The government (whether state or national) differs from private individuals and businesses in three distinct ways. It is jurisdictional, representative, and compulsory.
First, the government has a defined area over which its rules apply, and its rules apply to all within that area. Second, the government represents and consists of citizens within its jurisdiction. It is representative of all and thus equinanimous. Lastly, the government has compulsory power. It can force you to appear in court, pay taxes, and drive cautiously (among other things) because the citizens have given it that power. To abrogate any of these features constitutes an injustice to the citizens it serves. That is, if it chose not to enforce its laws equally within its jurisdiction, that is injustice. If it refused to allow some to vote and not others, at the highest level of analysis, that is injustice. Therefore, for the government to exercise prejudice — to forbid access or to provide inferior service to some amounts to defrauding the citizen of what he or she is owed. To do so is unjust.
Businesses and individuals, by contrast, are not jurisdictional, representative, or compulsory. In providing services, or selling goods such entities are constrained, or limited. A business or individual cannot provide all possible goods or serve all people, for doing so would be not only impossible but at odds with the reason for existence of the business. Businesses are by nature designed to provide specific goods or services according to the wishes of their creators. The freedom of businesses is something that exists, at least in part, due to their non-representative, non-jurisdictional, non-compulsory nature. This understanding of different natures is fundamental to understanding the role of business and government.
Therefore to use government (via its law-making or enforcement power) to force a business to satisfy what some group of noisome complainers wishes is simply reducing the freedom of one group for the scruples of another. This is always a dangerous proposition and can only be justified upon broadly applicable moral principles. To do so for principles which are not broadly applicable is unjust.
Say that I believe that I should not provide hotel rooms to unwed couples. The state has no interest in forcing me to violate my own conscience. My business choice, born of free will, harms no-one. I offer a voluntary good or service and others are free to reject that good or service. People reject goods or services every day, often for trivial reasons, and they are wholly justified in so doing. No-one compels them to purchase; likewise, no-one should require others to serve or offer.
What is unjust is for others to constrain me from offering my good and service in the manner that I choose. They have no right to be economic censors, nor can they be ecclesiastical authorities, demanding that I believe what they believe and act accordingly. The first amendment puts the concept of a national church to death, and it thus puts to death the very concept of people using the law to enforce the jot and tittle of a law upon others. If we are to get along, we must be both a moral people and a tolerant people.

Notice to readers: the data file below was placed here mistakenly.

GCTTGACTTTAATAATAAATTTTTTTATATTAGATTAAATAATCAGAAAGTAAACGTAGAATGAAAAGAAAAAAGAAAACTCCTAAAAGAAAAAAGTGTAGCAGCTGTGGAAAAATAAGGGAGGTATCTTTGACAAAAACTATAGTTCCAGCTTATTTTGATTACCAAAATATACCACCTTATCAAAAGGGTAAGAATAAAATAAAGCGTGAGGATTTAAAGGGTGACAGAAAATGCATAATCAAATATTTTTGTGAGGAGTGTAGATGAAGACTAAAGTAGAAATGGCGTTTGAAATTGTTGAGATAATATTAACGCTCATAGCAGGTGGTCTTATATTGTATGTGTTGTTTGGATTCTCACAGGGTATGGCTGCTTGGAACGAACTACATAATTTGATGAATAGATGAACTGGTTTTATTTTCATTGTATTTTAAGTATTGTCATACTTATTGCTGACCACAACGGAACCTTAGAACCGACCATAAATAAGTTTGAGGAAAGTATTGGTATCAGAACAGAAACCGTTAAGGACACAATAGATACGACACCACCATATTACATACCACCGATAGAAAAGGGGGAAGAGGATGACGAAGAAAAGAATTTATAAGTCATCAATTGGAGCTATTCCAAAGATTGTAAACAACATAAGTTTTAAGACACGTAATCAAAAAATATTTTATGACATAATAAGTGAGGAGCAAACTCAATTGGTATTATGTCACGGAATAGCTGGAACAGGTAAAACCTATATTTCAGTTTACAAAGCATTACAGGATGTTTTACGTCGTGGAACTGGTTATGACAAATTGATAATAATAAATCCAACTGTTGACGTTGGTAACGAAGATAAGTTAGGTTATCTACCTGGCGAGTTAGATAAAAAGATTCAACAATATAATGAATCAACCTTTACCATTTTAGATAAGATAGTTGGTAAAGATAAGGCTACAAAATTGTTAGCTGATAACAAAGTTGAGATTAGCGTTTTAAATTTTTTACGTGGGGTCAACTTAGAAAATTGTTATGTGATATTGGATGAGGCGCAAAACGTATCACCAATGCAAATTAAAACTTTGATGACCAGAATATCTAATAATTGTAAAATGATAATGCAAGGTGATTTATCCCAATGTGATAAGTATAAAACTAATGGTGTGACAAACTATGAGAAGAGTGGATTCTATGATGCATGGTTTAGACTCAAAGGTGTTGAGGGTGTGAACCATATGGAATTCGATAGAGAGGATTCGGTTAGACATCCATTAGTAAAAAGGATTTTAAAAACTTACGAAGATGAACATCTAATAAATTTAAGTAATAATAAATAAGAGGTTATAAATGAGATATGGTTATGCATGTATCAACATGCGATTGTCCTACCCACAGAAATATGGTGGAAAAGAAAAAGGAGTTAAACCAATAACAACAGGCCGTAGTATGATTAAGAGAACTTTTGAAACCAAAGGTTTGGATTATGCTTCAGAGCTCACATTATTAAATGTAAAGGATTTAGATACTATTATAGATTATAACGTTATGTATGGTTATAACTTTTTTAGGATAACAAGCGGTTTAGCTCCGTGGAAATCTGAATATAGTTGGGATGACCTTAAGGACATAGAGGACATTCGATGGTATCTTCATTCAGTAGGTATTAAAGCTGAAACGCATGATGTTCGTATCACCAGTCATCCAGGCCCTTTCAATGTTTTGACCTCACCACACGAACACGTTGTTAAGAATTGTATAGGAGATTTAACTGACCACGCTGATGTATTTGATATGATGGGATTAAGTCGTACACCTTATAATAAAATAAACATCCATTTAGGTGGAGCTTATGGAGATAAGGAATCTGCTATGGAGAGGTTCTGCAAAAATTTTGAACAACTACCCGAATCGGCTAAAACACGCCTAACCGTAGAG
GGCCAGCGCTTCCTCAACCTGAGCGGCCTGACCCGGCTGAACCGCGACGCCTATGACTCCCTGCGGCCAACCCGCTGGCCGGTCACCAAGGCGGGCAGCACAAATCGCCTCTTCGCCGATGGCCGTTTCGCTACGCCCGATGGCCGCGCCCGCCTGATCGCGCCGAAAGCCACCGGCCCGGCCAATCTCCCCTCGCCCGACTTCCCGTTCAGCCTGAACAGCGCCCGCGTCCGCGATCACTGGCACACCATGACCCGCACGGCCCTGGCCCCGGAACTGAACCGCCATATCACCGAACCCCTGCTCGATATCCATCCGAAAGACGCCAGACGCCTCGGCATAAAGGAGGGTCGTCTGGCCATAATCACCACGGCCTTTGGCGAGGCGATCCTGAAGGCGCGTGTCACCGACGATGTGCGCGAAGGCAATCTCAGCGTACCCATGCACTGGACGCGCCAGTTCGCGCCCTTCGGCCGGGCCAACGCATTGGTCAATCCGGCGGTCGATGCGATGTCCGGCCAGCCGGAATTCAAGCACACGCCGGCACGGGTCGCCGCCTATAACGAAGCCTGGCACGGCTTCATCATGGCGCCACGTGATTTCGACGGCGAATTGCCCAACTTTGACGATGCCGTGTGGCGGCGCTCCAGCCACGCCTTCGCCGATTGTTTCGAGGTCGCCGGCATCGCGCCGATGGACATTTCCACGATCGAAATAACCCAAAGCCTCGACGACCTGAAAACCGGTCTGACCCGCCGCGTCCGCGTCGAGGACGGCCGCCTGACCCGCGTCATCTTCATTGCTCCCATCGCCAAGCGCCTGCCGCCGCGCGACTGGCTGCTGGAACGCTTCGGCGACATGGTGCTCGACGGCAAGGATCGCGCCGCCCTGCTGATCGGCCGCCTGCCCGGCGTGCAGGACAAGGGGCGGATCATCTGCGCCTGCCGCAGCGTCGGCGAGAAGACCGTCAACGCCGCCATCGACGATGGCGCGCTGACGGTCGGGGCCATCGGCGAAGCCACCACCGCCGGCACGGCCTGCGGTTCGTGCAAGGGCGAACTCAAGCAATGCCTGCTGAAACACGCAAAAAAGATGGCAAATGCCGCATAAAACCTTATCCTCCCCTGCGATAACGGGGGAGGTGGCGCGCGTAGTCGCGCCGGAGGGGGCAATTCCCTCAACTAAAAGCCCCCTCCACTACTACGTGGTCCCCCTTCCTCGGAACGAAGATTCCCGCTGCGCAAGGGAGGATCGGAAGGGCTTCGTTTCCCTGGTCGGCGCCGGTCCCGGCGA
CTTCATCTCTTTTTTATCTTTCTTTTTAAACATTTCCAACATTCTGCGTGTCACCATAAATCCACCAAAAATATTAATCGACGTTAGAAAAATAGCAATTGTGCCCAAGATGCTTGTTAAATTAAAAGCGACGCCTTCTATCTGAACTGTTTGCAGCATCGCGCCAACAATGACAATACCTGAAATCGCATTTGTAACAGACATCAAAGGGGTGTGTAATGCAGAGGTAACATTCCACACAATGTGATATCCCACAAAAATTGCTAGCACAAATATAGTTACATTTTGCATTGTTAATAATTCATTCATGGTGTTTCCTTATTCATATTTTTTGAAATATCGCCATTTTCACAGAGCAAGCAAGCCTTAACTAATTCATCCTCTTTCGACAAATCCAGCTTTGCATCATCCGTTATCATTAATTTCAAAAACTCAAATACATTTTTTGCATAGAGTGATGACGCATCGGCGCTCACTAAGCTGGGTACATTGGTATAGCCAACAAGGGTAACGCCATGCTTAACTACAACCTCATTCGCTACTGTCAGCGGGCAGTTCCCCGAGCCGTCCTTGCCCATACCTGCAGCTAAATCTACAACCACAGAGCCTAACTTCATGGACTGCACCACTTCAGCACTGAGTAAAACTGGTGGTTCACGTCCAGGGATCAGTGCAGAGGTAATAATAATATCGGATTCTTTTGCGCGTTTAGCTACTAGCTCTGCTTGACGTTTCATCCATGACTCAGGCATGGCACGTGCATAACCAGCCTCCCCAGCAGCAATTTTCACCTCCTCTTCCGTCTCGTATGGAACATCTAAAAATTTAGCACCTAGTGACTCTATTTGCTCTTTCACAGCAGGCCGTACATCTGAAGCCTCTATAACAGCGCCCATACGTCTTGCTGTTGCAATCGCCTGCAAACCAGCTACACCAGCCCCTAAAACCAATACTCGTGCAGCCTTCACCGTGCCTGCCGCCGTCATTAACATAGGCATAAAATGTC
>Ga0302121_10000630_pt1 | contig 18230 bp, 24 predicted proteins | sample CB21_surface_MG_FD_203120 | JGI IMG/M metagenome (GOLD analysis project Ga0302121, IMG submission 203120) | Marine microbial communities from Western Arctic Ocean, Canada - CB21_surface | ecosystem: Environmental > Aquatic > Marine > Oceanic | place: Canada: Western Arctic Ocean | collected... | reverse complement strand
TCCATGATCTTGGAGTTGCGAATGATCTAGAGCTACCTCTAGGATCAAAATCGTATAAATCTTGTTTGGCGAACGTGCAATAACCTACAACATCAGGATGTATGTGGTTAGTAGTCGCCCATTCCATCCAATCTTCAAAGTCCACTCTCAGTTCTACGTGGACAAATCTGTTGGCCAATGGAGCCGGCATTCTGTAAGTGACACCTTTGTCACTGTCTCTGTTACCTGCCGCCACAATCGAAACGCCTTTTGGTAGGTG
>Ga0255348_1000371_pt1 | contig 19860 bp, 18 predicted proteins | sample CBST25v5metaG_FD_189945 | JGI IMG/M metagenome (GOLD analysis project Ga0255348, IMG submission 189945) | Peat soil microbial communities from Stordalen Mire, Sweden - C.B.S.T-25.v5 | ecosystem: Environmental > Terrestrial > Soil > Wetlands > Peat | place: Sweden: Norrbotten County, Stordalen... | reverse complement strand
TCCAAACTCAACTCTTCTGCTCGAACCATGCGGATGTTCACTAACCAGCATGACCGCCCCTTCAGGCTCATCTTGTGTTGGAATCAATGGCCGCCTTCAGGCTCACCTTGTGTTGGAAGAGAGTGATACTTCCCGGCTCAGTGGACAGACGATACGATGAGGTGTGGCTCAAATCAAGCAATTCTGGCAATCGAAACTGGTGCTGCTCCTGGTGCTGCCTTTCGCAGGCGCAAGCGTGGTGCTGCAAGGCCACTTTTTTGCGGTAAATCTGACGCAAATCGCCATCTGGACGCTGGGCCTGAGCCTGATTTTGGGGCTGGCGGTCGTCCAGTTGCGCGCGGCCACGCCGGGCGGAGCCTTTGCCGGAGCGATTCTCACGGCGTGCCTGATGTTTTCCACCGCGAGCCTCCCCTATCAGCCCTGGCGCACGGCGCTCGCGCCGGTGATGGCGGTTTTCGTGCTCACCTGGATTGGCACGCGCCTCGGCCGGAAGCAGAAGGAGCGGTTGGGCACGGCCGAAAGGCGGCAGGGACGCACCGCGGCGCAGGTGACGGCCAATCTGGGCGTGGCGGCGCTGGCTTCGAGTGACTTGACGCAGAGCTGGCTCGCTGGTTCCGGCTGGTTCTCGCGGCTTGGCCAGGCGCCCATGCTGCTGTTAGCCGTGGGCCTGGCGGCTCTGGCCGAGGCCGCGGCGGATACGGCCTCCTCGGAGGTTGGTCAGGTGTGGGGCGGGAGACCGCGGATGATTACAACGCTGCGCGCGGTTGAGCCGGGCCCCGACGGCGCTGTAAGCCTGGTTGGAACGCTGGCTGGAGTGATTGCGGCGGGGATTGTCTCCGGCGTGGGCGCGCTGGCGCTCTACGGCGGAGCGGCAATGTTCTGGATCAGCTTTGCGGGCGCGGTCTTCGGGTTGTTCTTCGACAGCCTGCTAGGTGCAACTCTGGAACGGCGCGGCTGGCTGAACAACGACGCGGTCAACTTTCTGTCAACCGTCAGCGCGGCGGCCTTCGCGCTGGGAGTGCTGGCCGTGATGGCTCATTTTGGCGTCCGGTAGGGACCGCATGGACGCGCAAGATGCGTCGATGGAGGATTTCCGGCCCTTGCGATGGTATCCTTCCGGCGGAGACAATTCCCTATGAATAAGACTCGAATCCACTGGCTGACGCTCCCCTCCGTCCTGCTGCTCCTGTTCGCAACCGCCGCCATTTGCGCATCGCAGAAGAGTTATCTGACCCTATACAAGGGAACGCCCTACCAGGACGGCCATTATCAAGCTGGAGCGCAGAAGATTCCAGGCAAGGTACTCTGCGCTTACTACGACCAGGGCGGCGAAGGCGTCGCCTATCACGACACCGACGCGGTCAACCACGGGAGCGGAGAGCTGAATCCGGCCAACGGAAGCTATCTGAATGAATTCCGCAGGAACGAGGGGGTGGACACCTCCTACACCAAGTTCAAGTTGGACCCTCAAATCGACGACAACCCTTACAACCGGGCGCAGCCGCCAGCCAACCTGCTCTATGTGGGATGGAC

As an example of the government being suborned to enforce the fantasy of some is non-discrimination laws. These laws murder organizations who wish to serve specific people groups or communities. Whom does it harm if a grocery store requires you to make $25,000 or less to shop there? Whom does it harm that a scholarship fund wants to help low-income black men? What does it matter if a hotel, car store, church, or bakery refuses services? And what of the fact that receiving a refusal is annoying? Now who is really to blame if you don’t do your research on wherever it is you are trying to purchase a good or service from? Is it worth amputating someone else’s freedom because you are offended? Obviously not.
Those who demand that others violate their own moral beliefs are not practicing tolerance. To be tolerant is to let other people conduct their businesses or lives as they see fit without the law pouncing them should they do something you don’t like. To demand that others conduct their business as you would is not the attitude of a free man or woman. It is the scream of the tyrant.
Again, if we are to get along, we must be both moral and tolerant. Those who are not tolerant are so because they first are not moral, and so they look to external force to make everyone else in their own image. In short, they create endless laws and regulations in an attempt to reinstitute the old Testament without a loving father in it. And because they are not tolerant, they confuse the role of government and the role of business and so attempt to micromanage both.